Silicon Valley Man Faces SEC Securities Fraud Charge After Allegedly Bilking Internet Start-Up Investors of the “Next Google” of Millions
The Securities and Exchange Commission has charged Benedict Van with investment fraud. The San Jose, California man is accused of making false promises to get investors to put their money into two of his Internet companies that he claimed would become the “next Google.”
The names of the start-ups: eCity, Inc. and hereUare, Inc. Van allegedly falsely told prospective investors that the companies were to go public soon, which would result in millions of dollars in fast returns. However, according to the SEC, Van had no intention of taking his companies public and he used the money given to him by investors to stay in operation. About 100 investors gave funds to Van.
The Silicon Valley local would allegedly travel to cities in Northern California to visit potential investors in their own homes. Per the Commission’s complaint, investors gave Van over $6.2 million in 2007 and 2008 for hereUare. He was able to collected $880,000 in investor funds for eCity.
During presentations to potential investors, Van allegedly made it appear that he was a rich venture capitalist with previous IPO experience. He also claimed that the start-ups had lucrative patents and deals. He said that Goldman Sachs and an international law firm were poised to help him take the companies public. Van even offered to sell the shares at $9/share in a private offering, making it appear as if this was a “discount” and that the stock price would soon go up to $18 share for institutional investors. He bragged that after hereUare’s IPO, stock prices would likely hit $100. He showed investors Google’s stock price chart and caused them to think that they would make millions, much like the returns that happened with Google and Chinese search engine company Baidu. All of these were misrepresentations.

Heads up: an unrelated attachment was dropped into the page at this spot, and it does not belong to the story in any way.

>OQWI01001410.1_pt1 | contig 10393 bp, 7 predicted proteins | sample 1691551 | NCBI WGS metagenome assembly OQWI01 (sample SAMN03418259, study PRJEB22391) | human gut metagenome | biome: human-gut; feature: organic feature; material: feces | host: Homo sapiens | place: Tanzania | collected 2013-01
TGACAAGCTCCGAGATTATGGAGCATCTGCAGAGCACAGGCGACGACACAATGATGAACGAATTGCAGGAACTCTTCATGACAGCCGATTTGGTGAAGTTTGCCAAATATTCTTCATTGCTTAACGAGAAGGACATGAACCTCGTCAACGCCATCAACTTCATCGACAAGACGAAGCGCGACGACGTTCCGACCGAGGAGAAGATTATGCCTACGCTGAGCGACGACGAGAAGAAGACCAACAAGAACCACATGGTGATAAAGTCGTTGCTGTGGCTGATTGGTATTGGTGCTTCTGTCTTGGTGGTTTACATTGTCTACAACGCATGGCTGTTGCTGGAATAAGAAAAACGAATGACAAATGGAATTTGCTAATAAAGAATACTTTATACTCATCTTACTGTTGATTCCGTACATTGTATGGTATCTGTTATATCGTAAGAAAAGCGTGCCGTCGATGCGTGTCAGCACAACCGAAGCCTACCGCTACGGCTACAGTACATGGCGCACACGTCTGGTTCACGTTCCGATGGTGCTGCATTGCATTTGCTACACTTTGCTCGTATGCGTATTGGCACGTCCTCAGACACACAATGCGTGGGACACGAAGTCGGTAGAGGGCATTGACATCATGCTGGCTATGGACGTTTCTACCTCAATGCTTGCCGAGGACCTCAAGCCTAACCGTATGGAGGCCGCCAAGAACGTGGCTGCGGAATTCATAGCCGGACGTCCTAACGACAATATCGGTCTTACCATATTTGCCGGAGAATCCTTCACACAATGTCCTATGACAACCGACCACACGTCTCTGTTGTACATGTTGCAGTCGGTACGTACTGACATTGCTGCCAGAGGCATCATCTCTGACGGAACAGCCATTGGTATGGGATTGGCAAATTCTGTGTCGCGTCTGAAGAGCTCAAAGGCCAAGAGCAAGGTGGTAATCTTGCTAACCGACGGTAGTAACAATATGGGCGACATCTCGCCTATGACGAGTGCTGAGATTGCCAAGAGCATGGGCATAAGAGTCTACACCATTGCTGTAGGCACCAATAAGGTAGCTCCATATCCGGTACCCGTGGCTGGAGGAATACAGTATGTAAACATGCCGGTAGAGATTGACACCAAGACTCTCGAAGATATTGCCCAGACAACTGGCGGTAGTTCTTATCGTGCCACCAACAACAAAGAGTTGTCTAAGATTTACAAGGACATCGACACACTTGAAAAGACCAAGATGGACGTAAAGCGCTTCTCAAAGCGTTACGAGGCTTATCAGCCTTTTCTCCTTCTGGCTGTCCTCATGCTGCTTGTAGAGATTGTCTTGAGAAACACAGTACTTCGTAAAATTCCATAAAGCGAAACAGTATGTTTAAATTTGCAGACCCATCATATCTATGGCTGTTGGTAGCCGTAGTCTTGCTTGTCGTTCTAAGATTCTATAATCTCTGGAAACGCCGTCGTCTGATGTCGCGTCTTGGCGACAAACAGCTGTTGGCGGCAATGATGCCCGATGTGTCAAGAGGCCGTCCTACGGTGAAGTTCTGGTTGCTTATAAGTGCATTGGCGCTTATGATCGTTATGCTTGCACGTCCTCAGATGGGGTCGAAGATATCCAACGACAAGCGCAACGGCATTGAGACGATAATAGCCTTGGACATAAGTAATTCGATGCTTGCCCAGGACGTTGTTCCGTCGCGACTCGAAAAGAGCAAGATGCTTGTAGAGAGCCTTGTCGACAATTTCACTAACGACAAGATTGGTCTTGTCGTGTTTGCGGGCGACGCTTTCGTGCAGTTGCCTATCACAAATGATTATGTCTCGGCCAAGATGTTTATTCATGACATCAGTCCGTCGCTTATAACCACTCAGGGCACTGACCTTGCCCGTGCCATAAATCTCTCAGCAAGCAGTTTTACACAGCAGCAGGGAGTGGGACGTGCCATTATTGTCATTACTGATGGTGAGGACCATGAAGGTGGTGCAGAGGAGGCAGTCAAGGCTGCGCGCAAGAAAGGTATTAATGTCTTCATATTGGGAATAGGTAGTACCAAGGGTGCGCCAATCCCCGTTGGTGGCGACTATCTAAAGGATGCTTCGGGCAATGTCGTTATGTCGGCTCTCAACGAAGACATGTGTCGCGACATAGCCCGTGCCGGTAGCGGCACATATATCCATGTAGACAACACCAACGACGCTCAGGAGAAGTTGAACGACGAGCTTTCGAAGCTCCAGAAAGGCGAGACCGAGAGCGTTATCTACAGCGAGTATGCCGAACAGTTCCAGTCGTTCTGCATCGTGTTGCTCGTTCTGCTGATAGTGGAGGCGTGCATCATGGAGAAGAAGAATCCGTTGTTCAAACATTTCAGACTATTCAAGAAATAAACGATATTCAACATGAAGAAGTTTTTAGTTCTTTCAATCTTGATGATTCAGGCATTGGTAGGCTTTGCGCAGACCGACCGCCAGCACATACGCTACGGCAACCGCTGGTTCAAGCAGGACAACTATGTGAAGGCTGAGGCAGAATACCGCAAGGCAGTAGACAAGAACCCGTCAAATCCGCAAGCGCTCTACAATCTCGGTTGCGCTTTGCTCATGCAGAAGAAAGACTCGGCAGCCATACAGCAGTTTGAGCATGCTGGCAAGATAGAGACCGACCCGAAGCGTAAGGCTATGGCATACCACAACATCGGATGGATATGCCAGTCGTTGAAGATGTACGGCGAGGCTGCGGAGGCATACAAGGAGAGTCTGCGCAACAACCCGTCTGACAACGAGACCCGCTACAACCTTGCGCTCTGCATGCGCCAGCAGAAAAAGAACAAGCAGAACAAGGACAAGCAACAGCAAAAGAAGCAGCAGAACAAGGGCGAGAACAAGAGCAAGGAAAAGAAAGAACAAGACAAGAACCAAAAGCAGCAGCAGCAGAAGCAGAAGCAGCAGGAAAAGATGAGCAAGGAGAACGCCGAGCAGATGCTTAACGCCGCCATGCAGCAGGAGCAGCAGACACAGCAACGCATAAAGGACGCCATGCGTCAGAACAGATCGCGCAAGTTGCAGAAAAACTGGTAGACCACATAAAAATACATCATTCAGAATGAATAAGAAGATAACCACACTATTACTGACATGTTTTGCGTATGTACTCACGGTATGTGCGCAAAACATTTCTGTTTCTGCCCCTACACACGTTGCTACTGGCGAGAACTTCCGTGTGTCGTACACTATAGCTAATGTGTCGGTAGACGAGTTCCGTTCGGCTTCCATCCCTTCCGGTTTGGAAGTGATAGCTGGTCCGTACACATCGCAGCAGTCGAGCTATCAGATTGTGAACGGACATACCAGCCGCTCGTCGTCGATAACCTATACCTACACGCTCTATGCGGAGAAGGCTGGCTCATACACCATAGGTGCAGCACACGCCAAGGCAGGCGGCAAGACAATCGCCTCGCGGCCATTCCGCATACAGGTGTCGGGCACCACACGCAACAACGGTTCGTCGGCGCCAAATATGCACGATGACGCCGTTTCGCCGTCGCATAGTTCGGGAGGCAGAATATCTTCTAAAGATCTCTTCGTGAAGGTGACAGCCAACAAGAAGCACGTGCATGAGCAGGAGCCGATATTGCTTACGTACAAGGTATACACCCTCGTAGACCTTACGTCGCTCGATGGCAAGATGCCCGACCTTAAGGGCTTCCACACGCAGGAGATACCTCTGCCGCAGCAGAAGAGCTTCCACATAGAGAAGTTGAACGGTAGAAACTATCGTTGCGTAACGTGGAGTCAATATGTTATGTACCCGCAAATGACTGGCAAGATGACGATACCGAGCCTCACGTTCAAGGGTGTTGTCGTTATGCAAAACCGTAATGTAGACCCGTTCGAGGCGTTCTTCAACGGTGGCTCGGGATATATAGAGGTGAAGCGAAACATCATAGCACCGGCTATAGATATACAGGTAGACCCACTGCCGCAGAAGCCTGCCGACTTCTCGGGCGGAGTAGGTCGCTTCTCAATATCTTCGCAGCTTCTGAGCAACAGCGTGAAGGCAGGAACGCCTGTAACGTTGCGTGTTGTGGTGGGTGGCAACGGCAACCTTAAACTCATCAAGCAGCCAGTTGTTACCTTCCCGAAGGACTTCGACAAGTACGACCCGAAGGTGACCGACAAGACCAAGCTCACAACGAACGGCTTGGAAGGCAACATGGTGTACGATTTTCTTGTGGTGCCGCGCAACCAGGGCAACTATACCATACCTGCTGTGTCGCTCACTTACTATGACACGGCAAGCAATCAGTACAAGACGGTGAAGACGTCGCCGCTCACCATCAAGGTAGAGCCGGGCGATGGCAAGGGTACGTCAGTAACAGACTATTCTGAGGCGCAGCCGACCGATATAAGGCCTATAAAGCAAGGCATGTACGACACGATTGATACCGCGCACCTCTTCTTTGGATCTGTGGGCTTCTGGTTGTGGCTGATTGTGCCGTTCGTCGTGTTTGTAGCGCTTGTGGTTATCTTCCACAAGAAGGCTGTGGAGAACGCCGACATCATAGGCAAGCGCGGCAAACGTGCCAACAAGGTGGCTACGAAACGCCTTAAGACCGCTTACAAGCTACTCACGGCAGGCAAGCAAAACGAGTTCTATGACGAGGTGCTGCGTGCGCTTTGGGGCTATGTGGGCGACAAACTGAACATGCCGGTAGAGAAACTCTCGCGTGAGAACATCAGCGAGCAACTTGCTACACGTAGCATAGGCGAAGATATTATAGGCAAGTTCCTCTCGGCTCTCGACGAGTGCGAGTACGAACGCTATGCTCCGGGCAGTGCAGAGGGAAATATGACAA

Van closed up shop in 2008 when money from investors ran out. The SEC says both companies committed securities fraud and antifraud violations.
To settle the investment fraud case, Van has agreed to a permanent bar from serving as a public company director or officer. Meantime, hereUare has consented to an order that it deregister its stock. Van won’t have to make a payment to settle the securities case because he has shown that he would not be able to pay it.
The people that Van targeted were inexperienced, retail investors. Unfortunately, it is their inexperience that makes retail investors a prime target for fraudsters. While commenting on the charges against Van, SEC San Francisco office director Marc Fagel, gave a shout out to investors warning them to be wary of pitches from companies with little track record or a small operations that are making claims of inevitable IPO wealth.
Read the SEC Complaint (PDF)
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